I’ve got a few ramblings about the current state of the NFL and sports in general, but let’s first turn our attention to Sunday’s Vikings-Bills game in Orchard Park, I’m struck again by how little I care about its’ outcome. Thank you, Mr. Tom Donahoe, for sapping all interest and enjoyment of Buffalo football out of me over the past several years. I’m eternally grateful that I no longer have to spend Sunday afternoons gritting my teeth and throwing objects at my television set. It will add years to my life and save me countless dollars on TV repairs.
That being said, the Bills looked pretty decent, aside from some sloppy penalties and special teams. The running game looked great; J.P. managed the game well despite some consistent pressure by Minnesota’s defensive line, and the overall gameplan by the coaches looked good.
I was encouraged to see Willis looking like he has some passion out there. His block on Vikings defensive tackle Kevin Williams late in the 2nd quarter allowed Losman to complete a deep pass to Lee Evans. If McGahee can get a bit more solid in the receiving game, he’ll cement his status as one of the best backs in the NFL.
I’ve been hard on kicker Rian Lindell in the past, mainly because he seems to miss kicks at the worst possible time. All this despite having the best field goal percentage in the history of the Bills. He’s been very solid this season and, despite a wind-aided miss today, I’ve changed my tune. I’m glad we’ve got him for the moment.
With Miami and the Jets losing today, the Bills are right back in the AFC East race, thanks in no small part, I’m sure, to Bubba Clinton’s presence at the game. Surrounded by homely interns, he donned a Bills’ cap and giggled for most of the game, or at least during those times when his mouth wasn’t stuffed with hot dogs and ribs.
On to the ramblings…
- I’m now officially sick of the Manning commercials, and it’s only week 4. If this keeps up, we’re going to see Peyton and his family hawking the Ronco Showtime Rotisserie at 4am. “Set it…and forget it! NO! Check it to kabobs, check it to kabobs!”
- If I never hear the name “T.O.” again, it’ll be too soon. I don’t care if you tried to commit suicide; I don’t care if you did try to commit suicide; I don’t care if you broke up with your wife; I don’t care if you don’t get the ball enough; I don’t care if you’re misunderstood; I don’t care if you’re a gasbag malcontent who cares only for his paycheck and the number of receptions you get on Sunday, just shut your face and go away. ESPN’s John Clayton was on local sports radio last week, lamenting the fact that he’d be sent down to Dallas to cover the Cowboys-Titans game because of the latest circus. When nationally-renowned and respected sports reporters are sick of it, it’s time to pull the plug on covering this guy. I’m talking to you, network executives.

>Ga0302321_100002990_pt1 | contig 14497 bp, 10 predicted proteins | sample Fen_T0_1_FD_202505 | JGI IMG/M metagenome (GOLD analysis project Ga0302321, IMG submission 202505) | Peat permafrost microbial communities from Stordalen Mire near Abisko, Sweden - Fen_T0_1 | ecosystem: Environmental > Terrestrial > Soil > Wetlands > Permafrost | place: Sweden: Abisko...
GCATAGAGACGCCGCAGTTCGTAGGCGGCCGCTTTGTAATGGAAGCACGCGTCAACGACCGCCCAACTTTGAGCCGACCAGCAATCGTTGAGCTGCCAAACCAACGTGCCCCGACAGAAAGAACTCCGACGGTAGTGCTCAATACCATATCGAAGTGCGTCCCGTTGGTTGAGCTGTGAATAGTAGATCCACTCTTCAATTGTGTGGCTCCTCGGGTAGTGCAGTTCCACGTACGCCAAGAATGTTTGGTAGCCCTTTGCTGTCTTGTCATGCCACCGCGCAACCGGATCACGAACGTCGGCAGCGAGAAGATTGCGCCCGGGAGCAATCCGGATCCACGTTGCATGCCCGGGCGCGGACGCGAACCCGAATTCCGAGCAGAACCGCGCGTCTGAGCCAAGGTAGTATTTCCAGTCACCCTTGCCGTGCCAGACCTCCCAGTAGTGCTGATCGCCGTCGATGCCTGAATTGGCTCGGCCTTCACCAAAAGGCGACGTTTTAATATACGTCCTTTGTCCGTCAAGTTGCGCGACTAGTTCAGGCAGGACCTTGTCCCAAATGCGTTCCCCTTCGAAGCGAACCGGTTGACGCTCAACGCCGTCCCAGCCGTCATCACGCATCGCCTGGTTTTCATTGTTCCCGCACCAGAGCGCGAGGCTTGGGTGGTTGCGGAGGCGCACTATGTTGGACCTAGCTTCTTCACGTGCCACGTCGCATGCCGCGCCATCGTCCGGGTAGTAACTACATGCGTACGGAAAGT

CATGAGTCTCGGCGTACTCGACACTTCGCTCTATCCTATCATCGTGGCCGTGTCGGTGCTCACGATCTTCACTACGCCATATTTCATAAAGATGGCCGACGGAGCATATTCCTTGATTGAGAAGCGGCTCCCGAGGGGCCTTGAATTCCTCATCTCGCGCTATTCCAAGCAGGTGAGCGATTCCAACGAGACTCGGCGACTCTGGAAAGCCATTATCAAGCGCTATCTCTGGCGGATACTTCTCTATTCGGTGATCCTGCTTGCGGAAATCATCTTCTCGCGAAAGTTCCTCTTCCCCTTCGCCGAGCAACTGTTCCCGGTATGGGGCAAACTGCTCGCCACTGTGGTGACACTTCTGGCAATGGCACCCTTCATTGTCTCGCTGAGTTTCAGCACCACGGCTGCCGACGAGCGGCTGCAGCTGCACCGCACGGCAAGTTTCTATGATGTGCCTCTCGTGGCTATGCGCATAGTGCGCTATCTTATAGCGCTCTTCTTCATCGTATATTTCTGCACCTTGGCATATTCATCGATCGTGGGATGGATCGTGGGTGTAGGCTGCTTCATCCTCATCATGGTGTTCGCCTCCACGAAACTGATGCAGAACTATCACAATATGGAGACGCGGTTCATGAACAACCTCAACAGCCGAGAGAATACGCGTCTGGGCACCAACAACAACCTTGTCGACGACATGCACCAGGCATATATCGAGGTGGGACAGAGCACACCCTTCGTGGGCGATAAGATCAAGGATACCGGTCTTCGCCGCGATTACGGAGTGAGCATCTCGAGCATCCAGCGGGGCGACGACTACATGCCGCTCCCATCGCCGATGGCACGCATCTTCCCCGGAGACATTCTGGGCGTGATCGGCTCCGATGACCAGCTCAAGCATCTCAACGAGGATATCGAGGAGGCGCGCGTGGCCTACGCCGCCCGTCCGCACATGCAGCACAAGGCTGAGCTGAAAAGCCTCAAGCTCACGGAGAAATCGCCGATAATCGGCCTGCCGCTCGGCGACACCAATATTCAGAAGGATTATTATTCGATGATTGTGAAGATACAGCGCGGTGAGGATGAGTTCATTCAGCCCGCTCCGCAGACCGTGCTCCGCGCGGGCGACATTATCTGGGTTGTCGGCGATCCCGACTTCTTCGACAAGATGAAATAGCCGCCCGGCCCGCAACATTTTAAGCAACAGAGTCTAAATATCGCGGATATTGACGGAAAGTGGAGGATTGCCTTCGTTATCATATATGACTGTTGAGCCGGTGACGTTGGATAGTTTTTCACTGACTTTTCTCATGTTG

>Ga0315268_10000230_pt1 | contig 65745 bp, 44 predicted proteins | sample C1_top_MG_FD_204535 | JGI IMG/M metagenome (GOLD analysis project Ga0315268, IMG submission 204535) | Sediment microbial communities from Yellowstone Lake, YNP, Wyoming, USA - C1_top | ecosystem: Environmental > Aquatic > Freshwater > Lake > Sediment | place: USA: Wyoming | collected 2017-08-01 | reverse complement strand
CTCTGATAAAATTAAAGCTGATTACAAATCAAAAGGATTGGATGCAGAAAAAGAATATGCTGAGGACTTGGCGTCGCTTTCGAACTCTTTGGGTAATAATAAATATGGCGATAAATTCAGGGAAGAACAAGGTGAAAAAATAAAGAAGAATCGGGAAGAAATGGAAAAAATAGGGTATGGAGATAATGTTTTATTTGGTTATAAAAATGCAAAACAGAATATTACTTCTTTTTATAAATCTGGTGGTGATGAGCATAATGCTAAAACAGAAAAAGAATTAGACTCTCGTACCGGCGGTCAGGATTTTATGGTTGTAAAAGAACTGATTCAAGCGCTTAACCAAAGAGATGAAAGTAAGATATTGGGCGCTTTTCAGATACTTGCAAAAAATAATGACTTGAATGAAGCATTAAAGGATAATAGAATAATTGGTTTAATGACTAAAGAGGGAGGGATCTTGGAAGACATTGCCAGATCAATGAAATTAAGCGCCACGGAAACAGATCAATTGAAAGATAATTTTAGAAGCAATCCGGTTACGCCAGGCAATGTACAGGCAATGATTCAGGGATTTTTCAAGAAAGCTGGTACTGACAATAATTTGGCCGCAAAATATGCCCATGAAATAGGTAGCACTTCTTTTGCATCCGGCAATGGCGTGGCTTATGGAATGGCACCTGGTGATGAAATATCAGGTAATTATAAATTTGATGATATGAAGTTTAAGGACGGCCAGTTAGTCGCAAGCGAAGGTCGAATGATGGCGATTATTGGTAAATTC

- I have little to no interest in the outcomes of the Buffalo Bills season this year. If they contend, that’s great, but I’m more interested in player development and building for the future. If Takeo Spikes wants to complain about that, go ahead, but the current players and Donahoe regime had their chance to do something and failed miserably, from top to bottom. It’s time to let Marv build a solid foundation for the future and a team we can be proud of again.
- Regardless of how well or how poorly quarterback J.P. Losman plays this year, I’ll reserve any judgment until after the season. One of the great faults of modern sports journalism is its’ instant-gratification, “what’s happened in the last five minutes” focus. There are gross overreactions and sweeping generalizations concerning each week’s sports events, with the talking heads on TV and in print rarely thinking of long-term implications. As a consequence of that, these sports “personalities” are wrong pretty much all of the time.
The focus on the actual sports and games has been lost in favor of the hot storyline, whether it be Terrell Owens or Terrell Owens, or Terrell Owens. If a team loses one week, journalists predict eternal doom and gloom, only to be shocked and surprised when that same team wins by 28 the next week. I think we have ESPN to thank for much of this, but other networks should not go unscathed. I wonder how much analysts like Al Michaels and John Madden and other sports reporters are making for their 3 hours of work once a week. It’s gotten to the point where they’re more worried about the hot storyline, making appearances at swanky parties, and working on their golf game than they are about substantially researching the game they’re supposed to be covering on Sunday or Monday. Another depressing facet of modern society.
- This has nothing to do with football, but the latest on the Buffalo Sabres’ logo is that it still sucks the goat ass.